January 02, 2013

Idle No More vs. chiefs

Idle No More founders distance themselves from chiefs

By Christopher CurtisIn a matter of weeks, a series of teach-ins on a small Saskatchewan reserve took on a life of their own—becoming a nationwide aboriginal protest movement.

But now it appears the rapidly growing Idle No More movement is experiencing its first real growing pains. On Monday, the founders of Idle No More issued a statement distancing themselves from native chiefs who claim to be acting on behalf of the campaign.

“The Chiefs have called for action and anyone who chooses can join with them, however this is not part of the Idle No More movement as the vision of this grassroots movement does not coincide with the visions of the Leadership,” said the statement, released on Idle No More’s official website.

“While we appreciate the individual support we have received from chiefs and councilors, we have been given a clear mandate … to work outside of the systems of government and that is what we will continue to do.”
Attawapiskat Chief Spence urges Idle No More to unite with leadership, says chiefs ready to ‘humble themselves’Attawapiskat Chief Theresa Spence, who is on day 22 of a hunger strike, has asked the founders of the Idle No More movement to unify with First Nations leaders, saying “the chiefs are ready now to humble themselves for the people.”

The letter to Sylvia McAdam, Jess Gordon, Nin Was’te and Sheelah McLean, was written on behalf of Spence by one of her closest aides, Angela Bercier, a student from Long Plain First Nation who is in Aboriginal studies at the University of Ottawa.

In the letter, released Tuesday, Spence asks the founders of Idle No More not to “shame” chiefs for their past mistakes and instead unite.

“This is Chief Spence’s message: ‘Let us come together in unity, because all of us, chiefs and grassroots, are one. If we are going to point fingers, let us point them squarely at this colonial government. The chiefs have made mistakes in the past, but don’t shame them for these. They are, after all, our people. The chiefs are ready now to humble themselves for the people,’” said the letter, which was signed by Bercier under her spirit name Apischi Kihiwikwan Iskwew.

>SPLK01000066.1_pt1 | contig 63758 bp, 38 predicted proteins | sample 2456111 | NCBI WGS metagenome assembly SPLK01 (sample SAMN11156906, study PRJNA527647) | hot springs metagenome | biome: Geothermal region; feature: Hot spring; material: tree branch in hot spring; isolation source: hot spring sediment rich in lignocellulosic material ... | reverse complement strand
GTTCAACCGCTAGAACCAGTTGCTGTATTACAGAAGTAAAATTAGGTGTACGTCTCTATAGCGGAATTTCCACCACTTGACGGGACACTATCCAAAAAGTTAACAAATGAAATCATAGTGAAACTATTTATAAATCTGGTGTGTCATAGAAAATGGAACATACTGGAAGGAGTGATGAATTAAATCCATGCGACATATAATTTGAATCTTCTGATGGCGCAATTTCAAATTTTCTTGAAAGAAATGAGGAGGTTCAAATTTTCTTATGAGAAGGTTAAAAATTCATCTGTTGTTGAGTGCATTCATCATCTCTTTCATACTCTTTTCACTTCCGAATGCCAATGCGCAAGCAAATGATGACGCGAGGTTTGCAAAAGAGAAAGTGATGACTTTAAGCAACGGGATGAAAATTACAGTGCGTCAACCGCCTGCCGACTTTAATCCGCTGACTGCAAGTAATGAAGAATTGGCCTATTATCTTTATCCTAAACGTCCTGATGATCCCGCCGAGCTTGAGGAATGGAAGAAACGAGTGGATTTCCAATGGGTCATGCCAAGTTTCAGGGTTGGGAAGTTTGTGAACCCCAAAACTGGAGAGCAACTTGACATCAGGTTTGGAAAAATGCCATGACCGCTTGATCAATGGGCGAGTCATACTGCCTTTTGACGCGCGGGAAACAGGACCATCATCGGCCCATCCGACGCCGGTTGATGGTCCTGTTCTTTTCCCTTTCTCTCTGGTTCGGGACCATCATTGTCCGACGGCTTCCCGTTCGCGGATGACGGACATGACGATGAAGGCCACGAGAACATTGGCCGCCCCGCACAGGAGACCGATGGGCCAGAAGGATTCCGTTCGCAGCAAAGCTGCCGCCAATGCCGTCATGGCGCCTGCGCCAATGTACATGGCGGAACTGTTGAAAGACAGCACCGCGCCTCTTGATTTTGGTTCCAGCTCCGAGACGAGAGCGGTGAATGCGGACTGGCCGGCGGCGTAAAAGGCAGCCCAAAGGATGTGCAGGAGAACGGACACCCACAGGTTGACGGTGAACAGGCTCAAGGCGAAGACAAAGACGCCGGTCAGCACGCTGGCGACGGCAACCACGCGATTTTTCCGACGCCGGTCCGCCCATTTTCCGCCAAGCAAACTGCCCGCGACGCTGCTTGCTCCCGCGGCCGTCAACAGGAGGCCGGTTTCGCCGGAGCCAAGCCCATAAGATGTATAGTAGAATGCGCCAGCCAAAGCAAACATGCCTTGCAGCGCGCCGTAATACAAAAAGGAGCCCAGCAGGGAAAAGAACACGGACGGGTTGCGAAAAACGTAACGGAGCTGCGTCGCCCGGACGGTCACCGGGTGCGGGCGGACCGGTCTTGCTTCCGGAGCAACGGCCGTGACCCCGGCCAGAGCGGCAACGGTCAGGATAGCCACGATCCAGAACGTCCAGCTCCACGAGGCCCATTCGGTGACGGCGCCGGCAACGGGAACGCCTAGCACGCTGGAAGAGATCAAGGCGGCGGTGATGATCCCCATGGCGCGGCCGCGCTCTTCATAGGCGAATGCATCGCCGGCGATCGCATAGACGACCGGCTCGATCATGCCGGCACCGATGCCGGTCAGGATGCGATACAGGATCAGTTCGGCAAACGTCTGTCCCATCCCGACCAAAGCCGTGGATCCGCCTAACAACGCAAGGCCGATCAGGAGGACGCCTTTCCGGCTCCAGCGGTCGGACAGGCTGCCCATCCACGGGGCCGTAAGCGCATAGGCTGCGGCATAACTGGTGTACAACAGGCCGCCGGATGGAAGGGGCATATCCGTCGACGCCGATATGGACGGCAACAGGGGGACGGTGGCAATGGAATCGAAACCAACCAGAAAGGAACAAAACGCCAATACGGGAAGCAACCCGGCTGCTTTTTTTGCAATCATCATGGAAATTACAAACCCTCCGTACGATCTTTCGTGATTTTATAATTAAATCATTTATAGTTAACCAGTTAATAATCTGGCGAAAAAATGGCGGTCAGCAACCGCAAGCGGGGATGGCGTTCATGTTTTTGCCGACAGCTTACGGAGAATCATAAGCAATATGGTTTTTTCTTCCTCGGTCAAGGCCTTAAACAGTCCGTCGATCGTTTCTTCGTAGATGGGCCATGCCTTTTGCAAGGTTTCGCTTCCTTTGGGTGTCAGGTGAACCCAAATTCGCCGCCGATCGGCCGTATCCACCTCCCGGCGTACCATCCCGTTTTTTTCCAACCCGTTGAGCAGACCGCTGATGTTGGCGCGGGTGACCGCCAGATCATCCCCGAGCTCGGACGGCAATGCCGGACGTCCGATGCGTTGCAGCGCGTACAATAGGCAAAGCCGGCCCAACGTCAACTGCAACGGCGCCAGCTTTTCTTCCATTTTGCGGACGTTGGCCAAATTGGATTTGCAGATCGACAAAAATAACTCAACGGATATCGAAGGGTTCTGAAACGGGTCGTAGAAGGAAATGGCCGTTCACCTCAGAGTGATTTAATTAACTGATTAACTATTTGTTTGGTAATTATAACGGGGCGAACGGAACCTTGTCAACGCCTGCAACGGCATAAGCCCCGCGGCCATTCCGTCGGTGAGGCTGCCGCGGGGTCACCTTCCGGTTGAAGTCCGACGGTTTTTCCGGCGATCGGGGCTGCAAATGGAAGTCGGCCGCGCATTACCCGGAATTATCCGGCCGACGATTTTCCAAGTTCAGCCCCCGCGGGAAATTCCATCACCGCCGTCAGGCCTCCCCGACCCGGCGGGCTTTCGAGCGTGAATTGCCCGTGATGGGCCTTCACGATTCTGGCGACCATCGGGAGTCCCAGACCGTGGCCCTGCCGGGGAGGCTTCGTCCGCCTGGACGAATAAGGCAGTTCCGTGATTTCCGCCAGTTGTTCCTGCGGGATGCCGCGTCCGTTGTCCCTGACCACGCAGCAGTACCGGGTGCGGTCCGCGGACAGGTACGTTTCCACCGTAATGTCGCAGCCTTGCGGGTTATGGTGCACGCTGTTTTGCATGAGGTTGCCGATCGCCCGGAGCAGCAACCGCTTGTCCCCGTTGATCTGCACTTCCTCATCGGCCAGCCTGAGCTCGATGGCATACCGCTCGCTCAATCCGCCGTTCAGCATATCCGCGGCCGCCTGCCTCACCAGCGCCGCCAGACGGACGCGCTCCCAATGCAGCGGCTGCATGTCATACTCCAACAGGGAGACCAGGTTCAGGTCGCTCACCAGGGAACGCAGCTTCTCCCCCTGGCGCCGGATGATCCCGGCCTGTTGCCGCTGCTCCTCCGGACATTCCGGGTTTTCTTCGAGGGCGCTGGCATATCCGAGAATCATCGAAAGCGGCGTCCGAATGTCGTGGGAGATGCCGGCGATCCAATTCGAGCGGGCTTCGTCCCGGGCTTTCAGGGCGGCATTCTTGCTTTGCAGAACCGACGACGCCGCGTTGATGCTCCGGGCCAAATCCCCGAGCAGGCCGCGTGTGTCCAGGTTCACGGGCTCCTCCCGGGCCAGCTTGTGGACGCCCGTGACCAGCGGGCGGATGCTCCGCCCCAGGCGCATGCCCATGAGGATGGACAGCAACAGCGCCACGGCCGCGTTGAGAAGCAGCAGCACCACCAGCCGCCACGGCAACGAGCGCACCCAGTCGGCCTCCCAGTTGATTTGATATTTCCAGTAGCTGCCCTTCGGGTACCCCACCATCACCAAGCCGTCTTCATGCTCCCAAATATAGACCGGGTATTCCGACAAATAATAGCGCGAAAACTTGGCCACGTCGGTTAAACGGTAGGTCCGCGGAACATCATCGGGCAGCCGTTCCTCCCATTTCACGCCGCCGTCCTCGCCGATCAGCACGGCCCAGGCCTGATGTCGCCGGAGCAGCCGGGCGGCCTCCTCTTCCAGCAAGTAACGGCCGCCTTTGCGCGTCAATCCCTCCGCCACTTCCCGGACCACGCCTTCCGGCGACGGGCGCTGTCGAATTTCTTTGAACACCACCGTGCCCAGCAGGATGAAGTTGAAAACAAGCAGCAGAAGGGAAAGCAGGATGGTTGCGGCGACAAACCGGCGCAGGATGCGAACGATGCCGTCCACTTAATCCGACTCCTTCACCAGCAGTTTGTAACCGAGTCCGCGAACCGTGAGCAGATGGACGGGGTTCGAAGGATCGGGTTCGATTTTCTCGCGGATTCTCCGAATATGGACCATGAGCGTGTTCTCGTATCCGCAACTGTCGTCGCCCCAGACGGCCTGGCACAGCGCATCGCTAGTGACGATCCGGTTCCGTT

Comment:  Interesting dilemma. I think movements like Occupy Wall Street and Idle No More need planning and leadership to accomplish something beyond making noise and raising awareness. But the established leaders, the tribal chiefs, may be more of a problem than a solution.

They've had their chance, and what have they done? Whatever they've done, they haven't created a mass movement that has the potential to change the game.

Anyway, finding talented and visionary leaders may be key to Idle No More's success. Lack of leadership is part of what caused the Occupy movement to peter out.

But how do you do that in a movement with no ownership or organization? You need leaders to find leaders.

Obviously, I don't have any answers. So it remains to be seen whether Idle No More will be a permanent force for change or a flash in the pan.

For more on Idle No More, see Idle No More's Goals and Palestinians Endorse Idle No More.

Below:  "Members of the Haisla First Nation march in Kitimat, B.C. as part of a rally in support of the Idle No More movement on Sunday Dec 30, 2012. As well as voicing support for the hunger strike by Chief Theresa Spence, Haisla members spoke of their opposition to the Enbridge Northern Gateway pipeline project." (Robin Rowland/Canadian Press)

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